What Is Wrong with French Industrial Policy?
Industrial policy, in which governments seek to support certain industrial sectors, has made a comeback. It has attracted new respectability with the economic rise of China. Justin Lin, the recently departed World Bank chief economist, has made the intellectual and empirical case for industrial policy. The essence of his industrial policy is to identify comparative advantages in a country and facilitate growth in such sectors.
More recently, the new socialist government in France appears preoccupied with industrial policy, but it is not following any of Lin's advice to make industrial policy intellectually or economically rational. What Lin recommends is a growth-oriented policy, while the French government opposes any changes that might achieve that goal.
Early on, the new government in Paris prohibited the private car company PSA Peugeot Citroën from closing its Aulnay factory near Paris, although the company suffered from great overcapacity. As a consequence, the corporation was effectively brought into bankruptcy, and the government was forced to bail out its bank with €7 billion ($9.1 billion). In the end, the Aulnay plant had to be closed in any case. Incidentally, Aulnay is located in Finance Minister Pierre Moscovici's constituency.
The latest crisis in relations between the socialist French government and the private sector has erupted after the largest steel company in the world, ArcelorMittal, declared that it wanted to close two blast furnaces in Florange in Lorraine, the old steel district in north-eastern France.
In total, 629 jobs are threatened, while ArcelorMittal employs 20,000 people in France altogether. On November 26, France's leftwing firebrand Industry Minister Arnaud Montebourg threatened ArcelorMittal with nationalization of their whole Florange plant.
The next day, President François Hollande came out in full support of Montebourg's position. The Elysée Palace issued this remarkable statement: "The president reaffirmed his determination to guarantee permanently the employment at the site...." Everything is wrong with this position.
In an arbitrary fashion, the French state is commanding a private company to keep all its employees permanently at one specific site. Not even the Soviet Union pursued such industrial conservatism. If one private company can be ordered to behave like that without any legal basis, no firm in France can rely on its freedom.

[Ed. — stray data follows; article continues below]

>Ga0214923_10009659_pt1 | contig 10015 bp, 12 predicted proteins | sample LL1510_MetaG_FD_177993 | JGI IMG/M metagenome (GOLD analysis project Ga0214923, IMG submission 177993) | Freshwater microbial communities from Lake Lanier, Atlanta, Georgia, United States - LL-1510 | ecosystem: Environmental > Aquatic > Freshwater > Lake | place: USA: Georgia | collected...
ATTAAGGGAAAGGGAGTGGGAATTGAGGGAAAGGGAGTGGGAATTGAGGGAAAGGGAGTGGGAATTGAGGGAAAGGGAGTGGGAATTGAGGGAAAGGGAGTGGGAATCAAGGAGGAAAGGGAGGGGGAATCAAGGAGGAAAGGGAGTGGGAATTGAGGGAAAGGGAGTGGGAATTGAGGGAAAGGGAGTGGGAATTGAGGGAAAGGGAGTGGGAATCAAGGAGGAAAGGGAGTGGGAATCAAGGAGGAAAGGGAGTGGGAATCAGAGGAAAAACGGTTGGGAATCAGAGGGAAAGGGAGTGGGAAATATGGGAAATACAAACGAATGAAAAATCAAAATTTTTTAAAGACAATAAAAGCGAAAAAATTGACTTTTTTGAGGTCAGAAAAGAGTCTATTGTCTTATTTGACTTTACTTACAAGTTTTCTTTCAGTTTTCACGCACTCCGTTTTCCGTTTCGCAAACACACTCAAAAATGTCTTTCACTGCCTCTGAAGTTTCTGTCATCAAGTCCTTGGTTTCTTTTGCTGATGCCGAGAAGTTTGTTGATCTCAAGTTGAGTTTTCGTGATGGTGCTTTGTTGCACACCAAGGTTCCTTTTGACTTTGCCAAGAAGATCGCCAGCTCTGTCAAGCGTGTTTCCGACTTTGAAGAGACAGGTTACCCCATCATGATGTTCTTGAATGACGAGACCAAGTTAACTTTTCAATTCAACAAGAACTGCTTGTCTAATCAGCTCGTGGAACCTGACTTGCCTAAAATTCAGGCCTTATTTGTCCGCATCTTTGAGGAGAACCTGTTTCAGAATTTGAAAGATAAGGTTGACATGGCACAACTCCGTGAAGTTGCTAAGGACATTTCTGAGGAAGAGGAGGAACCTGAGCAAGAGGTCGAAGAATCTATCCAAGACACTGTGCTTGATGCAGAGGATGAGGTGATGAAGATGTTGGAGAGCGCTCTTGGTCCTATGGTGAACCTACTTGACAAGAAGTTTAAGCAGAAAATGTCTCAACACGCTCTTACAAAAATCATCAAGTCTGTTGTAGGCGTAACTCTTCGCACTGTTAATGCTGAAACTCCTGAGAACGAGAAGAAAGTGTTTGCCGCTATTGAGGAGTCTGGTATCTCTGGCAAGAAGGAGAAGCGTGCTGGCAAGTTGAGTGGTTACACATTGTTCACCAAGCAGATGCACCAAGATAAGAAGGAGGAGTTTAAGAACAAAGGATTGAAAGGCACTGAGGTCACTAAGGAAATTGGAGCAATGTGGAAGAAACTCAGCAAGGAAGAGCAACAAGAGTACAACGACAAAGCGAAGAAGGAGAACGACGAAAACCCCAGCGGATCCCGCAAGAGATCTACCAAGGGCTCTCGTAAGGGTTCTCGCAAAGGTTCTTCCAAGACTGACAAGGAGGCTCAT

With its high costs, steel in Europe is no growth industry. Rather it is a sun-set industry devoid of comparative advantages. The steel industry in Lorraine was the cradle of France's industrialization in the mid-19th century. Its location far from any seaport makes it unsuitable for modern steel production. If the French government wanted to pursue an industrial policy for growth, it would facilitate the closure of such a plant. Shutting down operations would make sense particularly for the first stages of steel production, which ArcelorMittal wants to close down.
In addition, the technology in question, blast furnaces, is obsolete. Ideally, Europe should no longer have any blast furnaces. They are economically inefficient, energy inefficient, and environmentally detrimental. Therefore, their closure should be applauded.
Politically, this action can only be described as populist and xenophobic. Evidently, the French government considers it popular to nationalize a company dominated by a wealthy Indian.
Presumably, the actions of the current French government are illegal and would lose out in the European Court of Justice, but it is deeply disturbing that any government in Europe can act like this, revealing a complete disregard for private property rights, foreign investment, and economic growth.